RRSP Investors: 2 Undervalued Dividend Aristocrats to Buy for 2021

Here’s why you can look to hold dividend stocks such as Enbridge and Canadian Utilities in your RRSP.

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Even though the stock market is trading close to record highs, investors can find hidden gems that are trading at attractive valuations. There a few fundamentally strong companies in sectors that have been hit hard by the pandemic, which investors can buy right now for market-beating gains.

We’ll take a look at two Canadian Dividend Aristocrats that should be on the radar of value and income investors. You can hold them in your RRSP (Registered Retirement Savings Account) and benefit from a steady stream of income in 2021 and beyond.

RRSP contributions are tax deductible

Canadians generally use their RRSP to build a pension fund that will help them complement other pension programs such as the CPP and OAS.

The contributions towards your RRSP are tax deductible, and long-term investors can benefit from the power of compounding, especially if you account for dividend reinvestments. You need to pay taxes to the CRA only when you withdraw funds from your RRSP.

It makes perfect sense to buy and hold stocks for several years in your RRSP, as the compounding process can turn small investments into large portfolios over time. However, you need to identify companies that have robust financials and a sound business model. The best-performing stocks are generally industry leaders with enviable records of dividend growth.

Let’s take a look at two dividend stocks on the TSX that are on sale today.

Enbridge is a Canadian giant

When it comes to undervalued dividend stocks, it is impossible to ignore Enbridge (TSX:ENB)(NYSE:ENB). Enbridge is one of the largest companies in Canada with an enterprise value of $167 billion.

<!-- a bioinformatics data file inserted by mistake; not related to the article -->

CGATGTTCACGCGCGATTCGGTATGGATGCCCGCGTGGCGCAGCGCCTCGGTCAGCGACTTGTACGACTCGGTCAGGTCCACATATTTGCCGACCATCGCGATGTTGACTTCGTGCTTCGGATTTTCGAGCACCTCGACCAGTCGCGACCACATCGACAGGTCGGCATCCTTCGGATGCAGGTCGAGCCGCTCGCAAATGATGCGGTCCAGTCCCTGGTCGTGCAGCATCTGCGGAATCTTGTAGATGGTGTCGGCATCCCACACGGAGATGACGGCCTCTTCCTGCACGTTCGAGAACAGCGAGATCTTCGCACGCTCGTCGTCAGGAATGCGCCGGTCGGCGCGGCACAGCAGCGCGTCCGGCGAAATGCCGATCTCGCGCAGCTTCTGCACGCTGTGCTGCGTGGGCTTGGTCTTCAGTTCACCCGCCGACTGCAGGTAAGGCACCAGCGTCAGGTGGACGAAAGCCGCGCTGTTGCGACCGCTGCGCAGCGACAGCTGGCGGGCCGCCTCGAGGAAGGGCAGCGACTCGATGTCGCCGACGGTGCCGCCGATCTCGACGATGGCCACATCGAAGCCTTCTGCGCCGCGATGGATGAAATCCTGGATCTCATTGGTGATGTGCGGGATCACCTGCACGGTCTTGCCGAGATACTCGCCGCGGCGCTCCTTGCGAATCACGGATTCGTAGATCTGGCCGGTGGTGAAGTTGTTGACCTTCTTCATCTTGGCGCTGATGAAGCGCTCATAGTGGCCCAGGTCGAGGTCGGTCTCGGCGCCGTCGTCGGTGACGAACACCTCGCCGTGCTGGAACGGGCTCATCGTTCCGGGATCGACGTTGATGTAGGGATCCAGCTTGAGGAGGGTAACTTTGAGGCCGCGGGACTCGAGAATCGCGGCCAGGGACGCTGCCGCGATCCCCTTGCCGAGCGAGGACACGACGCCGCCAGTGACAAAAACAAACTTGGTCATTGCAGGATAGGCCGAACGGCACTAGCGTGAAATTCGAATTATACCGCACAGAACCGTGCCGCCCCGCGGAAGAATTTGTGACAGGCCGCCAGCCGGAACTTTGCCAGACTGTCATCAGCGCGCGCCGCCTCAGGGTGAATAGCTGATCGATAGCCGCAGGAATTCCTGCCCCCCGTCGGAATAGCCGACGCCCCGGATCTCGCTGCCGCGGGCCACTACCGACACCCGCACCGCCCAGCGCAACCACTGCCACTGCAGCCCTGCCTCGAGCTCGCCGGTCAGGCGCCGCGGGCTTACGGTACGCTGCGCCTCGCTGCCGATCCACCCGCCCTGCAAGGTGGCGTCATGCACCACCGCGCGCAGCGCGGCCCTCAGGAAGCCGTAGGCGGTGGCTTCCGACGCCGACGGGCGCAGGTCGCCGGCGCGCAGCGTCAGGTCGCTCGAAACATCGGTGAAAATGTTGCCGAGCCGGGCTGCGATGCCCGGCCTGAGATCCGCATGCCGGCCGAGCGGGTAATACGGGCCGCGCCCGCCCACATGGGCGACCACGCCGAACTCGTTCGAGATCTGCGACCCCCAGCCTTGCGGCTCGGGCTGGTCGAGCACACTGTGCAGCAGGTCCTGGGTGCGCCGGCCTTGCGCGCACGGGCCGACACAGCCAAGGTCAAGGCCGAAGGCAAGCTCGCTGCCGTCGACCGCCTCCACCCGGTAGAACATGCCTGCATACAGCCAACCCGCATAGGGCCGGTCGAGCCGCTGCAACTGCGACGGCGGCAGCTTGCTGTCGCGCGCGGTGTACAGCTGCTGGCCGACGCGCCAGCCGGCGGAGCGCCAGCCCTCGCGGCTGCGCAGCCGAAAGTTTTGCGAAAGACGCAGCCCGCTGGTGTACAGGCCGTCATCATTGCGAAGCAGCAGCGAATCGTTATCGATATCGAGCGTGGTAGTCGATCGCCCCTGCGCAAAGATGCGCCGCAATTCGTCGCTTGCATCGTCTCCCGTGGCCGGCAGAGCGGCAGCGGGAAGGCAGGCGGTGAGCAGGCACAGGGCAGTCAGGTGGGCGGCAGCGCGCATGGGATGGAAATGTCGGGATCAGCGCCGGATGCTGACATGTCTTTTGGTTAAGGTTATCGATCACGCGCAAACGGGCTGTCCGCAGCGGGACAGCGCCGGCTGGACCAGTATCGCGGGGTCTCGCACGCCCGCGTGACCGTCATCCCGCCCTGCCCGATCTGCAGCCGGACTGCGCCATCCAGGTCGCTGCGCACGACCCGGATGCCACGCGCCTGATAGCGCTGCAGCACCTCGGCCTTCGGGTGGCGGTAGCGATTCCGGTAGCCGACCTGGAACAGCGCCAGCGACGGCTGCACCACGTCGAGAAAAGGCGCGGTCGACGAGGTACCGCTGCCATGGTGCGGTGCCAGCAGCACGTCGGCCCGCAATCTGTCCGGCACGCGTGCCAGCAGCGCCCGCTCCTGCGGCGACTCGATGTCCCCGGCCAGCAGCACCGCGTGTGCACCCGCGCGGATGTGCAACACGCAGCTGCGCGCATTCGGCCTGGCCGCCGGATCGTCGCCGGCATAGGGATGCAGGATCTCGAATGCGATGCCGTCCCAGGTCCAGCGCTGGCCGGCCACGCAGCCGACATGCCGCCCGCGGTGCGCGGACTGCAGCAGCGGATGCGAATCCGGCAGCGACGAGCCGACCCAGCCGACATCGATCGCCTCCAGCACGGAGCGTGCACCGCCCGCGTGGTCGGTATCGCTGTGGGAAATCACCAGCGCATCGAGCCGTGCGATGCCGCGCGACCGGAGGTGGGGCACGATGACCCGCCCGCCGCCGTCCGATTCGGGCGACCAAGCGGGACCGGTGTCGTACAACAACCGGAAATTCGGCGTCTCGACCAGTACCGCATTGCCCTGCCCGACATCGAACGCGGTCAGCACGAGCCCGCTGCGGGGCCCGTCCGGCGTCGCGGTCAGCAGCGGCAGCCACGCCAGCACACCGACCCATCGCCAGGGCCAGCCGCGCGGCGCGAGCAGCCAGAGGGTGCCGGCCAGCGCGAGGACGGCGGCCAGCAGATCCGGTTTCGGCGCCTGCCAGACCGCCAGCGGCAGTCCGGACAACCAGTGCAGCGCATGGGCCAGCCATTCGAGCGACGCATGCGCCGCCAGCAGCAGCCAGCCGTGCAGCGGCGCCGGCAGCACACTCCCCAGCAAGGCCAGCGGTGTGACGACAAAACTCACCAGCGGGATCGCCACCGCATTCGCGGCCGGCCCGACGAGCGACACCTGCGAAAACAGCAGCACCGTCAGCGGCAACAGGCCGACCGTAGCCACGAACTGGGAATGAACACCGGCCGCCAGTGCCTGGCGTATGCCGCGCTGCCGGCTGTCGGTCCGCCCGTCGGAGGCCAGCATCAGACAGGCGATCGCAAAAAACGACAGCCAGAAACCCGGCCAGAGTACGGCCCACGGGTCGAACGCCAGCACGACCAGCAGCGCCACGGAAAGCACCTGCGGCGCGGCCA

ENB stock sports an attractive forward yield of 7.6%, which means a $10,000 investment in the company will help you derive $760 in annual dividends. Enbridge’s steady cash flow generation has helped it increase dividends at an annual rate of 11% between 1995 and 2020.

The energy heavyweight is almost immune to fluctuations in commodity prices as over 90% of its EBITDA is backed by long-term contracts. This recession-proof business and Enbridge’s focus on expanding its portfolio of renewable assets will help the company increase cash flows and support dividend growth in the upcoming decade.

Despite a volatile ride in 2020, Enbridge is on track to deliver full-year results near the midpoint of its initial cash flow guidance range of between $4.50 to $4.77 per share. Given it pays a dividend of $3.34 per share, Enbridge’s payout ratio is sustainable, and investors can brace for increases in 2021 as well.

Canadian Utilities

Canadian Utilities (TSX:CU) is another Dividend Aristocrat and has in fact raised its dividends for 48 consecutive years, showcasing the company’s ability to easily weather multiple economic downturns.

Canadian Utilities’s high-quality earnings base makes it the ultimate dividend-growth stock for Canadian investors, especially considering a forward yield of 5.4%. The company generates most of its earnings from its regulated business.

Further, Canadian Utilities continues to invest and expand its asset portfolio which should provide it with a strong base for sustainable dividend growth. Its focus on cost efficiencies and rate base growth is expected to drive earning in 2021 and beyond.

The verdict

A $10,000 investment in Enbridge stock back in 1995 would have ballooned to $106,000 today. After accounting for dividend reinvestments, this figure stands at $198,533. Comparatively, a similar investment in the S&P 500 would be worth $105,262 after accounting for dividend reinvestments.

We can see how a small investment in a high-quality, dividend-paying company can help you build massive wealth over time.

This article represents the opinion of the writer, who may disagree with the “official” recommendation position of a Motley Fool premium service or advisor. We’re Motley! Questioning an investing thesis — even one of our own — helps us all think critically about investing and make decisions that help us become smarter, happier, and richer, so we sometimes publish articles that may not be in line with recommendations, rankings or other content.

The Motley Fool owns shares of and recommends Enbridge. Fool contributor Aditya Raghunath has no position in any of the stocks mentioned.

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